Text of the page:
VIII: Honey

Honey is something so much more than bee vomit.

VIII: Honey
A jar of honey. Photo by Benyamin Bohlouli / Unsplash

Good morning. Today is octidi, the 8th of Frimaire, Year CCXXXI. We celebrate le miel, one of the oddest foodstuffs on the planet, but also one of the best.

Honey's taste is influenced by the flowers it's made from. Most commercial honeys are a mishmash of hives and therefore flowers, and even most individual hives gather from a variety of blooms. Manuka honey from Australia is a famous counterexample, made by bees who exclusively pollenate the tea tree. This adds even more antibacterial properties to the tea (as well as an incredible flavor). Honey is so antibacterial that, in a pinch, it's not a bad substance to rub on an open wound – until you can get a proper bandage.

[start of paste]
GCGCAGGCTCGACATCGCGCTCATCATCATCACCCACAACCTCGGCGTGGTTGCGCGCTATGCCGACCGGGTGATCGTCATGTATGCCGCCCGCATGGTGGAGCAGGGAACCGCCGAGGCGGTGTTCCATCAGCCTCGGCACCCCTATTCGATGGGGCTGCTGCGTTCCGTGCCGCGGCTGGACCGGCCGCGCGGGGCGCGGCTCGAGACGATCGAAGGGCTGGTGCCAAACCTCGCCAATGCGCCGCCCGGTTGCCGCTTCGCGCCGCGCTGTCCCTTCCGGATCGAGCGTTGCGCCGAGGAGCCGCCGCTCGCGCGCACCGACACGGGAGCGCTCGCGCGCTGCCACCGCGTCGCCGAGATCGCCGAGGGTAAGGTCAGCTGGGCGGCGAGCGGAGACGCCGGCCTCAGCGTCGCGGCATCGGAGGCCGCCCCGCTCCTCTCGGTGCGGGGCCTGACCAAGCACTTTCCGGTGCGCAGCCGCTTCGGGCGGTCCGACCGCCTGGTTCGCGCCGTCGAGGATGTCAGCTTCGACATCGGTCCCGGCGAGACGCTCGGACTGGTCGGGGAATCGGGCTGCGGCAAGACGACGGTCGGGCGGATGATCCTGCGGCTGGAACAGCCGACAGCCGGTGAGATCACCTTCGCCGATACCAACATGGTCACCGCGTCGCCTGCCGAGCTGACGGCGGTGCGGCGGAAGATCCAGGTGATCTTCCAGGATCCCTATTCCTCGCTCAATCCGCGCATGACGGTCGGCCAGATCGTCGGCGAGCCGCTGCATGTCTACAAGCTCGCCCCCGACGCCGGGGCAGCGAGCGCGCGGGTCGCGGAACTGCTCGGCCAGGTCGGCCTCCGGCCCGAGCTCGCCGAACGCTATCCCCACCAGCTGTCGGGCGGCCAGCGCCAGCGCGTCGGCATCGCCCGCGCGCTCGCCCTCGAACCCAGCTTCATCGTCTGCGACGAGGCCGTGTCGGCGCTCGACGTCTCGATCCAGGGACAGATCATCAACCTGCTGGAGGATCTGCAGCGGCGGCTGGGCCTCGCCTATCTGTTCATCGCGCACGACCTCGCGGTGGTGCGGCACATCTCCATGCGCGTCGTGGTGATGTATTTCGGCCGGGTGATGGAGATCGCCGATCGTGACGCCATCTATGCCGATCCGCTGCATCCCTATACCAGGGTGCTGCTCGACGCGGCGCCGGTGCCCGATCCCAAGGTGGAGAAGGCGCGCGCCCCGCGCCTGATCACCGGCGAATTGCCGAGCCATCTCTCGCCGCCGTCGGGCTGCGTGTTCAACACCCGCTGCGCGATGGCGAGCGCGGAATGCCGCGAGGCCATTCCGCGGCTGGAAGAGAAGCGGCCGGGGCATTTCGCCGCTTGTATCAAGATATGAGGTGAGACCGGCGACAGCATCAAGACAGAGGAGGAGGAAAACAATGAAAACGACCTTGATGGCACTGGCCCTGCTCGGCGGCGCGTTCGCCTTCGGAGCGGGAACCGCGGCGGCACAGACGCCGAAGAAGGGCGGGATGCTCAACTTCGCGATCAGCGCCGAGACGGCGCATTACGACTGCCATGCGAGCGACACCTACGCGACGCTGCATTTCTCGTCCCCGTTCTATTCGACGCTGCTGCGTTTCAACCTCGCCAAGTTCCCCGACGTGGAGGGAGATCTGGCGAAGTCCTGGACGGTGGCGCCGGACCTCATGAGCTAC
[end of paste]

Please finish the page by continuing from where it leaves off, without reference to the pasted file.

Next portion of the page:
Honey is bee vomit. It's a fun (?) fact that gets tossed around, and it's one kids in particular enjoy reciting, and it's a compelling answer to the mystery of how honey is made, how these tiny insects manage to take pollen and turn it into a perfect dessert that virtually never spoils.

And while it's accurate enough from a mammal's perspective, "vomit" is a word that doesn't do justice to the amazing chemistry lab inside of each bee that's entirely dedicated to cooking honey, or the amazing process that's evolved within the structure of beehives. So what is honey, really?

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